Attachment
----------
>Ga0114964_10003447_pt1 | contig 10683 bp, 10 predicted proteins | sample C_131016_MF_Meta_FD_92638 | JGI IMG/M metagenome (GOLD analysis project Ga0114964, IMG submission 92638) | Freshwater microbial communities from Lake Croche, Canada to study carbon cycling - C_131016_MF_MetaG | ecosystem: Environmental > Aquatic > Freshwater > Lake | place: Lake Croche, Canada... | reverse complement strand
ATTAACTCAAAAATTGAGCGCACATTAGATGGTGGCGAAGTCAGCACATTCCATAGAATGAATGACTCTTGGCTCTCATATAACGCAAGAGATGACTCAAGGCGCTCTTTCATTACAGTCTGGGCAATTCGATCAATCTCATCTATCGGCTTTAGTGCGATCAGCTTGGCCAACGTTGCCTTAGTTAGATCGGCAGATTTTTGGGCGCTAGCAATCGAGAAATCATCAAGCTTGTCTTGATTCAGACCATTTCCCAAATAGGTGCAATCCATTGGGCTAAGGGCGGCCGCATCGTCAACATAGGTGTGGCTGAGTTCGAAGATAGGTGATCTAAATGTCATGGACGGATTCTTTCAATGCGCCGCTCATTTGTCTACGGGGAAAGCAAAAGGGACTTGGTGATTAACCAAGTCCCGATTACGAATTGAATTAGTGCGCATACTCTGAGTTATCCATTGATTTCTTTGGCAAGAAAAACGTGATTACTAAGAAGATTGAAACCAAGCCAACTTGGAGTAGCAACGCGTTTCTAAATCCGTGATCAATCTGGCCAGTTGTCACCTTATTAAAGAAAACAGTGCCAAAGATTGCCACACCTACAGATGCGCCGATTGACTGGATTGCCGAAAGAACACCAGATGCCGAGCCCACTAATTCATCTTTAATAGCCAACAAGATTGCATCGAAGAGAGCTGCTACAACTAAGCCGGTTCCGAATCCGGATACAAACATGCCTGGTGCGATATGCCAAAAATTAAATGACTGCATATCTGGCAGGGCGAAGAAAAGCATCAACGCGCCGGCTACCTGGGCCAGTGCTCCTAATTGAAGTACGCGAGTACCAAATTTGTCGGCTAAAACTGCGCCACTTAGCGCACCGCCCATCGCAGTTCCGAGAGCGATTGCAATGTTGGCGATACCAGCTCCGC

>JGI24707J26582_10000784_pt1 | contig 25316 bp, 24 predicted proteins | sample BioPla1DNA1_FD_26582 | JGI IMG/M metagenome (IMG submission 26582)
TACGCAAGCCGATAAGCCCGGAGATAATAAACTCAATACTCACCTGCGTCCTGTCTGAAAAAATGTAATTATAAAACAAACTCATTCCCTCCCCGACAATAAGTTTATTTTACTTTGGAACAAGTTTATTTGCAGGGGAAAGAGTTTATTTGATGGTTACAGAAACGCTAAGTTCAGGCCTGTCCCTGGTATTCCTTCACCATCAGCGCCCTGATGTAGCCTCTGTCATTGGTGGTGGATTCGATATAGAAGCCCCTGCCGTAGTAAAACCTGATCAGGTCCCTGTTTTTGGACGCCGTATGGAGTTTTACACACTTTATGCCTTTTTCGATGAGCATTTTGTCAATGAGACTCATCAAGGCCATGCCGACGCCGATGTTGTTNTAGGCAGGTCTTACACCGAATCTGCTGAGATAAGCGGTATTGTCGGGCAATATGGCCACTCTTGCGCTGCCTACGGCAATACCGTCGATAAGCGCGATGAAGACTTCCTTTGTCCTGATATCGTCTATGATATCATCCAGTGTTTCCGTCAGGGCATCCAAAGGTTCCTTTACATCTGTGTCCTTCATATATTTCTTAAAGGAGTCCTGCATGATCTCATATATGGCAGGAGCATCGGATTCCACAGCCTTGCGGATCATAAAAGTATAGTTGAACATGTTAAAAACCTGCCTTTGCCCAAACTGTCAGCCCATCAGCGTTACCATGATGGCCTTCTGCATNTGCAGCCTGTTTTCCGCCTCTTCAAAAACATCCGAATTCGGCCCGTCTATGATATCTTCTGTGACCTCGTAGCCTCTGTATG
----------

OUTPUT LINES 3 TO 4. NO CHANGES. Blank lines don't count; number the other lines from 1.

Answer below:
>JGI24707J26582_10000784_pt1 | contig 25316 bp, 24 predicted proteins | sample BioPla1DNA1_FD_26582 | JGI IMG/M metagenome (IMG submission 26582)
TACGCAAGCCGATAAGCCCGGAGATAATAAACTCAATACTCACCTGCGTCCTGTCTGAAAAAATGTAATTATAAAACAAACTCATTCCCTCCCCGACAATAAGTTTATTTTACTTTGGAACAAGTTTATTTGCAGGGGAAAGAGTTTATTTGATGGTTACAGAAACGCTAAGTTCAGGCCTGTCCCTGGTATTCCTTCACCATCAGCGCCCTGATGTAGCCTCTGTCATTGGTGGTGGATTCGATATAGAAGCCCCTGCCGTAGTAAAACCTGATCAGGTCCCTGTTTTTGGACGCCGTATGGAGTTTTACACACTTTATGCCTTTTTCGATGAGCATTTTGTCAATGAGACTCATCAAGGCCATGCCGACGCCGATGTTGTTNTAGGCAGGTCTTACACCGAATCTGCTGAGATAAGCGGTATTGTCGGGCAATATGGCCACTCTTGCGCTGCCTACGGCAATACCGTCGATAAGCGCGATGAAGACTTCCTTTGTCCTGATATCGTCTATGATATCATCCAGTGTTTCCGTCAGGGCATCCAAAGGTTCCTTTACATCTGTGTCCTTCATATATTTCTTAAAGGAGTCCTGCATGATCTCATATATGGCAGGAGCATCGGATTCCACAGCCTTGCGGATCATAAAAGTATAGTTGAACATGTTAAAAACCTGCCTTTGCCCAAACTGTCAGCCCATCAGCGTTACCATGATGGCCTTCTGCATNTGCAGCCTGTTTTCCGCCTCTTCAAAAACATCCGAATTCGGCCCGTCTATGATATCTTCTGTGACCTCGTAGCCTCTGTATG